The Project Center in Project 2003 can be customized to respond to almost all reporting needs of an organization. It can be configured to present a variety of reports, including the project schedule and status at any time in the project life cycle. Some of the most common reports that can be easily generated using Project Center capabilities are
It is important that you understand that the Project Center elevates the visibility of your project at the enterprise level, and you need to keep your project's status and data up-to-date and as accurate as possible according to the processes set up in your organization to generate the correct portfolio reports.
Centralized Storage of Project Schedule Data
The Project 2003 solution leverages Microsoft SQL database functionality to store all project information. With versions previous to Project 2002 it was difficult for portfolio managers and executives to store, retrieve, and share information regarding project schedules because these files were stored on different local or shared drives.
With the introduction of the EPM solution, project schedules are now centrally stored in a database repository that can be easily accessed by anyone with sufficient rights and permissions. This database now stores information about project tasks, resources and their assignments, and custom fields and outline codes.
The centralized storage of project schedule data means that users no longer have to save the project schedules on their local or shared drives. Centralized storage of project schedule data allows users to have access to the most recent project schedule, thus eliminating the possibility of confusion and versioning problems.
Resource Management and the Enterprise Global Resource Pool
One of the most important features of Project 2003 is the resource management capability. Project 2003 uses a single Enterprise Global Resource Pool that allows project and resource managers to easily share resources across the enterprise, check their availability, and forecast resource demands.
With the release of Project 2002, and continuing in Project 2003, Microsoft introduces the concept of generic resources, which allows assignment of tasks to unnamed resources. By doing so, project and resource managers can forecast the demand based on availability of specific skills rather than on availability of named resources.
Equally important, Project 2003 enables a better synchronization of resources with the enterprise project portfolio, which permits identification of potential resource bottlenecks long before they occur. Early identification of a potential problem and assessment of its impact on the project portfolio drives better decisions when trade-offs are being considered.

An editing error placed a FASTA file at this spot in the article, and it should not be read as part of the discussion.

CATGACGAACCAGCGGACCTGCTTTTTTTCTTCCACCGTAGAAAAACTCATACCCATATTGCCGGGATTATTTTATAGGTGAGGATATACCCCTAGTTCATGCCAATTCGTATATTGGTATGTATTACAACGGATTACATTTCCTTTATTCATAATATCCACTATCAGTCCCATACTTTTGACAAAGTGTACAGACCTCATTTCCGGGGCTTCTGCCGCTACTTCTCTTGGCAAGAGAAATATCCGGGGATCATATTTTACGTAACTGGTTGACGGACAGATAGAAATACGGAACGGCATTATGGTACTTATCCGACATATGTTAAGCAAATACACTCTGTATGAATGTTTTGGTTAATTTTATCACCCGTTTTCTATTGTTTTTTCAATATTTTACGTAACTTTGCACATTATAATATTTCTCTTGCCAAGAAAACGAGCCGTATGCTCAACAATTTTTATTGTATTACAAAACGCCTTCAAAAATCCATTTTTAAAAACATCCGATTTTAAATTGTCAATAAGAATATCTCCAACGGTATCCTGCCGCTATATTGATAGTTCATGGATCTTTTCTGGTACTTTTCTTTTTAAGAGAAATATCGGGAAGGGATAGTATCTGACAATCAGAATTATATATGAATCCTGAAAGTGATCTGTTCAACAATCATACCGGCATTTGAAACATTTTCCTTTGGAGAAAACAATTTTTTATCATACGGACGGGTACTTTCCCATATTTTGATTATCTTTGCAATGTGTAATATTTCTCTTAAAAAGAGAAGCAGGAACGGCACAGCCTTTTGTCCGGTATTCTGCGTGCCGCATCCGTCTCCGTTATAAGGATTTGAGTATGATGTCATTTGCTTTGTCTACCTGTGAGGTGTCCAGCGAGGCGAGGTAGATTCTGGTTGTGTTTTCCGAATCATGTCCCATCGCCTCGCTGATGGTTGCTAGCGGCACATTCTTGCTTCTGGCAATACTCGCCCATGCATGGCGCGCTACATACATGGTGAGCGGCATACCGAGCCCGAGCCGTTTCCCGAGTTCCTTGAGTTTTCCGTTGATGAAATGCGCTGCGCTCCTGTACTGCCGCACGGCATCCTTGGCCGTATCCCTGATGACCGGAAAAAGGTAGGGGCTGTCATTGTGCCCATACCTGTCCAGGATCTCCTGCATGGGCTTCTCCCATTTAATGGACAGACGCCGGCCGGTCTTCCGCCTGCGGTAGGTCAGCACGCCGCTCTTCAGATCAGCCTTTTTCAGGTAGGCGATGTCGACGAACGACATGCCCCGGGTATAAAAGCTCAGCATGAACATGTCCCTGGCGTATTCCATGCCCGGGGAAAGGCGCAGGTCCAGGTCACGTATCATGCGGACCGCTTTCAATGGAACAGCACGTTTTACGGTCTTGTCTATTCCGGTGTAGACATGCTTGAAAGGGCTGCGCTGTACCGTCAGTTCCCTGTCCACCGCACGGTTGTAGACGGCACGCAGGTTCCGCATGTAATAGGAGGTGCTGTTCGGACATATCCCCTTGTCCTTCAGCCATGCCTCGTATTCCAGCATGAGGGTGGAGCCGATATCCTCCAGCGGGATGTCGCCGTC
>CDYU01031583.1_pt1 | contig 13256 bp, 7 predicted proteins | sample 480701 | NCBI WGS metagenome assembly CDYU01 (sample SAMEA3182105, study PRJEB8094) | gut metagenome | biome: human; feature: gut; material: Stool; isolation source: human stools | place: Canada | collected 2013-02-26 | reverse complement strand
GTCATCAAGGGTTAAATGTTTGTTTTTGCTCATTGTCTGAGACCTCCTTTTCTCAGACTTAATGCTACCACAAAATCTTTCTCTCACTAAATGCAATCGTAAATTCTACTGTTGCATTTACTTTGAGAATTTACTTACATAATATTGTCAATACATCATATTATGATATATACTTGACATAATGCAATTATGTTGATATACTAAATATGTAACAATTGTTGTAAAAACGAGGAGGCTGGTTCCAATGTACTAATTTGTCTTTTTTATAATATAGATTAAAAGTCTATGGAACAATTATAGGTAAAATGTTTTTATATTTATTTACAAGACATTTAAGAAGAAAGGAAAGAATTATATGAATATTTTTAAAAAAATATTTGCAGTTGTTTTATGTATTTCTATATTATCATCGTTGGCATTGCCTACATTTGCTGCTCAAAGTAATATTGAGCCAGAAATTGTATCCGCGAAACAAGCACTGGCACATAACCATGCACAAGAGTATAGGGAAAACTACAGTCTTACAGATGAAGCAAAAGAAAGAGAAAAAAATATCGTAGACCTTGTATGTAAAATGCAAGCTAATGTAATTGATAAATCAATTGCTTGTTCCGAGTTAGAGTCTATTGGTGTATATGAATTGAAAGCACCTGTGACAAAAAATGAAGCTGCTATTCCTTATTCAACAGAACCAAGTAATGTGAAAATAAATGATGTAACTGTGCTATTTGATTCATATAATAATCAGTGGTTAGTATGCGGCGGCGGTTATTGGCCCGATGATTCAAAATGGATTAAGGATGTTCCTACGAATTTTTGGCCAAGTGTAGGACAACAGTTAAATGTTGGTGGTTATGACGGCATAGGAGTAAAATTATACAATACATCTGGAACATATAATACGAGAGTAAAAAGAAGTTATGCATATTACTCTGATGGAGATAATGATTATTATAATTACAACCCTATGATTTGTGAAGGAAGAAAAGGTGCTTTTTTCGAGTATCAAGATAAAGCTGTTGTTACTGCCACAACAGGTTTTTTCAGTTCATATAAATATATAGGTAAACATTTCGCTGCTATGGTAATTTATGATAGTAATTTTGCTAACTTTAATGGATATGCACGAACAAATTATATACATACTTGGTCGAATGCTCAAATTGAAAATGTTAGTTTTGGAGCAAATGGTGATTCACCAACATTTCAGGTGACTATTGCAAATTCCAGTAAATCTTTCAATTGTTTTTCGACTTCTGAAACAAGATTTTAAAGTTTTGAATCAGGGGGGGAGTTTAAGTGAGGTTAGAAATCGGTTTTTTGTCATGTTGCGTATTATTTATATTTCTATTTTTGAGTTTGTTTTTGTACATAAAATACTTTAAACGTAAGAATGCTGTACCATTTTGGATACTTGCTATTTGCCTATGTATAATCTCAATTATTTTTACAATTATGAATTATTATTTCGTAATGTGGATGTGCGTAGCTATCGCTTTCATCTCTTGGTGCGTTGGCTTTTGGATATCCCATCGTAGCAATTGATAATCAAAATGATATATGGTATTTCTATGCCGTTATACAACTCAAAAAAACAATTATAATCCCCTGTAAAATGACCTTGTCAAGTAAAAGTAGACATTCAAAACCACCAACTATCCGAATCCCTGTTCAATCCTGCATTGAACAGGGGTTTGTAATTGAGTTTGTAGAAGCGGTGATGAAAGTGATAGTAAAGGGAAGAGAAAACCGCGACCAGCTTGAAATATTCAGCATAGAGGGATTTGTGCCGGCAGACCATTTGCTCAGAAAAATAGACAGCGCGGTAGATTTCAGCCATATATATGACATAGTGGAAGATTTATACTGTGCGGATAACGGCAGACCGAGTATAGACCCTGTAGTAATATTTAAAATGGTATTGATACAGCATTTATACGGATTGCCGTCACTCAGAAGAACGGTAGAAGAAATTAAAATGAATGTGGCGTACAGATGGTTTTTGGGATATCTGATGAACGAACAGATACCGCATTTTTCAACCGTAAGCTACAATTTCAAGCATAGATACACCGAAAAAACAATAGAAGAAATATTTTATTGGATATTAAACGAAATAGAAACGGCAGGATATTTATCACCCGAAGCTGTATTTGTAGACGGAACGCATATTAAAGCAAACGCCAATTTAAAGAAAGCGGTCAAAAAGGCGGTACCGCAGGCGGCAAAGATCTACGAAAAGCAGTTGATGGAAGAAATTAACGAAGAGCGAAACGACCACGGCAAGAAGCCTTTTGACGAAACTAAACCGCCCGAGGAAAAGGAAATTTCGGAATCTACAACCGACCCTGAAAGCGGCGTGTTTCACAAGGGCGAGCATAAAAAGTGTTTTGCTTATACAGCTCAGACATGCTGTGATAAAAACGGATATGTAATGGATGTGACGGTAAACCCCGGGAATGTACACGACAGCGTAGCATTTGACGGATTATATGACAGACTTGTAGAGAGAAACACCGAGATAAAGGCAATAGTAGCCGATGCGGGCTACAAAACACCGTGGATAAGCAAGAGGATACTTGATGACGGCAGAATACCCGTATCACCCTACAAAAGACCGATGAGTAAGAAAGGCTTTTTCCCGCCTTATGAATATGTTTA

Raising the visibility of resource allocation at the enterprise level facilitates the collaboration between project and resource managers and provides for a fact-based dialog between the two groups.
Centralized Storage of Risks, Issues, and Documents
A common reason that some projects fail is the lack of communication within the project structure. Development of a good Communications plan is key to ensuring project success, and Project 2003 supports many information distribution methods based on the requirements of your Communications plan, such as the following:
Risk management is the art and science of identifying, analyzing, and responding to risk factors throughout the life of a project and in the best interest of its objectives. Project 2003 allows managers, executives, and team members to share information regarding project risks to minimize their potential effect on the project and provides ongoing management of identified risks through use of the Risks page in PWA.
The Issues page in PWA allows you to document and easily communicate new issues, issue updates, and resolutions with all project stakeholders.
The Documents page in PWA allows you to keep project documents in one place, in logically organized folders, and provide version management with check-in and check-out capabilities.
Also, PWA facilitates communication between project stakeholders through use of status reports. The Status Reports page allows you to create status report templates for your team and allows your team to easily respond to your status reports.
The Project Workspace
In Project 2003, each project may have its own project workspace. A project workspace is created for each project schedule in the form of a project website. Project workspace leverages the Windows SharePoint Services technology, and it is a way to enhance communication between project team members. Usually in the Project workspace, project managers may list announcements and events; store a project's documentation; and also navigate to the Issues, Risks, and Documents pages for the project. Included in the events section is the capability to establish attendees, determine objectives, and use templates to create a meeting agenda. Many more features are similar to this events feature, which you and your project team will want to explore.
A useful feature available is that the project manager may insert additional web parts from PWA or from other areas, and you can also insert links and pictures, as needed.